*This blog post first appeared in Dutch on the NL-Lab website on 31 March 2020*
The Netherlands are in lockdown to curb the covid-19 epidemic since prime minister Mark Rutte announced social distancing rules on 13 and 15 March. Since that time, various people have asked me, as a medical historian, ‘how we handled this kind of thing in the past’. By this they mean: how did people, both in the Netherlands and abroad, deal with epidemic respiratory infections in the past? The short answer would be: very different. The long answer could fill a book, but a blog post (or two) is written and read faster. This week part 1, on the history of our understanding of respiratory illnesses. Next week part 2, on treatments and management of respiratory illnesses.
We now understand respiratory infections as an infection of the mucous membranes of the airways, caused by pathogens such as bacteria and viruses. On the website of the Dutch National Institute of Public Health (RIVM), we read: “Infections of the upper respiratory tract, such as colds and sore throats, are usually caused by a virus and normally pass without treatment. Infections of the lower respiratory tract or for example pneumonia and bronchitis. These can be caused by both viruses and bacteria and can lead to severe illness. Pneumonia is an important cause of death in the Netherlands.”
Confusingly, respiratory infections which can present with very similar symptoms, such as the common cold, flu, and covid-19, are caused by completely different viruses, which do not belong to the same taxonomic and morphological families. Cold virus (Rhinovirus) is part if the Picornaviridae family; the four influenza viruses (A,B,C,D) are part of the Orthomyxoviridae family, and corona viruses such as are part of the Orthocoronavirinae family. Comparing covid-19 to ‘a flu’ hence is incorrect, not only clinically, but also taxonomically speaking.
Yet this is all very recent knowledge from a historical perspective. Although it has been known since antiquity that certain diseases are very contagious, and that their transmission can be stopped by isolating the ill from healthy people, that line of thought in general was not applied to respiratory infections or illnesses. The reason for that is that only in the late nineteenth century the role of viruses and bacteria in respiratory infections became clear, and that respiratory infections therefore can be contagious. Epidemic respiratory infections with flu-like symptoms have been described with some regularity since antiquity though. In Hypocrates’ Book of Epidemics, written around 410 BCE for example, we already find a description of a very contagious disease in the north of Greece, which sounds a lot like flu. Until the Middle Ages, throughout Europe a wide variety of epidemics is described. Nearly all of these epidemics, including those that appear to have been respiratory infections, were described as ‘plague’ or ‘pest’.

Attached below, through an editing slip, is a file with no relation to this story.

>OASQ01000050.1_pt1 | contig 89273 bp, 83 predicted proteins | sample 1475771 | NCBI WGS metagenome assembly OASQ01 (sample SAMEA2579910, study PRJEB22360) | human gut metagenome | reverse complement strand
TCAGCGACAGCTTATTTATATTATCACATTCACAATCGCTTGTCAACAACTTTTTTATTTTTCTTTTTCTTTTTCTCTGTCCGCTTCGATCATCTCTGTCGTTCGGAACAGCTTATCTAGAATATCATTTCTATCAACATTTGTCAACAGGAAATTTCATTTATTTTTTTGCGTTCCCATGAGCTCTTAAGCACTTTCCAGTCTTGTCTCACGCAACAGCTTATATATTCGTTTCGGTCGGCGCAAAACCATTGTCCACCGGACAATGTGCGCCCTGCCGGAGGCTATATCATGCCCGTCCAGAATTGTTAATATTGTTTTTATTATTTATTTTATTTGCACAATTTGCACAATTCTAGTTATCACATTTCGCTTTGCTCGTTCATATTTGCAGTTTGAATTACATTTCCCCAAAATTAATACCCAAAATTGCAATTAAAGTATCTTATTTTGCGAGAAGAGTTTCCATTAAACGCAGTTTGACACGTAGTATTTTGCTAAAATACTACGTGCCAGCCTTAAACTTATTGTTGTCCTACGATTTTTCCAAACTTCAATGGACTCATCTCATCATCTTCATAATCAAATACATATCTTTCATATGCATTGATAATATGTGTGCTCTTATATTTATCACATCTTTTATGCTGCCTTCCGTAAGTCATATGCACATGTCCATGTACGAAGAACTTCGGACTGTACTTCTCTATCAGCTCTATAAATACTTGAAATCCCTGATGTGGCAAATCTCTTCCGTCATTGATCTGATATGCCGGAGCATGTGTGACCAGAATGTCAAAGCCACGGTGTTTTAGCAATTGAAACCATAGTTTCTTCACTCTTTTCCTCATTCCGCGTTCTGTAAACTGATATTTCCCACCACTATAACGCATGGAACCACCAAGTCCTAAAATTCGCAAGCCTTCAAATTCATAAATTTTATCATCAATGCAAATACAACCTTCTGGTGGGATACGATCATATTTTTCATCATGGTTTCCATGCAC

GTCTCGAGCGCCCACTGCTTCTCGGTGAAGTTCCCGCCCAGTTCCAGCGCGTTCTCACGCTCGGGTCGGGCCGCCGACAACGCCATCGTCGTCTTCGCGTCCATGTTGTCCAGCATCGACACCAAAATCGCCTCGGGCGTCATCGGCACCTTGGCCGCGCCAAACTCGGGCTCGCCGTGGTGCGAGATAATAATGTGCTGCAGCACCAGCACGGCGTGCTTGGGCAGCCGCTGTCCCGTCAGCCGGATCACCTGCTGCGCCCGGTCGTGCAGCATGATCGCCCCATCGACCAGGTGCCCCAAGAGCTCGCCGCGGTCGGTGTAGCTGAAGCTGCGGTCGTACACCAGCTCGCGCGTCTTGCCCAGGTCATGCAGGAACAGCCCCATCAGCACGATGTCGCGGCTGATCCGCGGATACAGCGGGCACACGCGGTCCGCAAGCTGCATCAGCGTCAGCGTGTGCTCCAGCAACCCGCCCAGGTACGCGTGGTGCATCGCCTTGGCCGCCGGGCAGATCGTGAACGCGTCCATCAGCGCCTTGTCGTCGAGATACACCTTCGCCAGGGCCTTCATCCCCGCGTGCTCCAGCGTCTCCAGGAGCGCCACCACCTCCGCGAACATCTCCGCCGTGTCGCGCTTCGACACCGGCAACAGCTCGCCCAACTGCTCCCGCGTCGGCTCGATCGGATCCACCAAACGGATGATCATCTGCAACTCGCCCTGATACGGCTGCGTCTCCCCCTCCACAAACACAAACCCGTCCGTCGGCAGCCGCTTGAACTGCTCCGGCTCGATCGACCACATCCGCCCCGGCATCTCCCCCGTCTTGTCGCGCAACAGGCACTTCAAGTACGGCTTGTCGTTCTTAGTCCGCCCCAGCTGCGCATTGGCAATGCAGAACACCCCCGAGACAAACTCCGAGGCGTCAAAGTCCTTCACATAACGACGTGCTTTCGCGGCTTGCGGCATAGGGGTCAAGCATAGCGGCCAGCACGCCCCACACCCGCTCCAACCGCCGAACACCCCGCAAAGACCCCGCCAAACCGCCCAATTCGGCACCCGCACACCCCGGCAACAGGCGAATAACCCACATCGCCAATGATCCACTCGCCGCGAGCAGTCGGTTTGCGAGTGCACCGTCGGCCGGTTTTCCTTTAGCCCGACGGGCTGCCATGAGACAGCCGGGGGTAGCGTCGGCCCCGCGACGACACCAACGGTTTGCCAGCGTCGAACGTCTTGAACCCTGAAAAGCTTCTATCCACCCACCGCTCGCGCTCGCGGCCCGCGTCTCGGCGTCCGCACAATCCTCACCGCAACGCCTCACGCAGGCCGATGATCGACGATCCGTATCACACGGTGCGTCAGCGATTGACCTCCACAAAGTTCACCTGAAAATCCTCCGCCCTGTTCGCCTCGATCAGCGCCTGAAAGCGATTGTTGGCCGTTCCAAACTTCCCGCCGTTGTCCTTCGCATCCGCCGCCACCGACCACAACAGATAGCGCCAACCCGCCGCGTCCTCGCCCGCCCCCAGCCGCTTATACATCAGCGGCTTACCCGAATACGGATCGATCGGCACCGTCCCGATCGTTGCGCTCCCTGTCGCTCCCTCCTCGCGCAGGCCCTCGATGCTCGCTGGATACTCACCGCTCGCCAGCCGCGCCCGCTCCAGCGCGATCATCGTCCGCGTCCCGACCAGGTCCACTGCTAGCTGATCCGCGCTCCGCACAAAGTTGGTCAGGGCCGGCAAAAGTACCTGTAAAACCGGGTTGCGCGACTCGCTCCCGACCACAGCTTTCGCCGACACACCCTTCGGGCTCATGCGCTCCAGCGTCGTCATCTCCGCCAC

In Florence in 1357 an epidemic of ‘influenza’ was first documented. The word influenza literally means ‘inlfuence’ in Italian. From antiquity until late in the nineteenth century people thought that many contagious diseases were actually caused by the influence of celestial bodies, weather, or climates – a believe still reflected in contemporary language, think of ‘flu’, the ‘common cold’, or catching ‘a cold’. The influenza epidemic in Florence of 1375 was indeed most likely an ‘influenza di freddo’, a ‘cold influence’ or influenza epidemic. But until the eighteenth century, the word influenza, like plague, meant a (contagious) disease more generally. It appears that the term also did not spread throughout Europe until the eighteenth century. For example, Lord Chesterfield wrote in a letter to this son in 1767: ““a little fever that kills nobody but elderly people that is now called by a beautiful name: influenza”.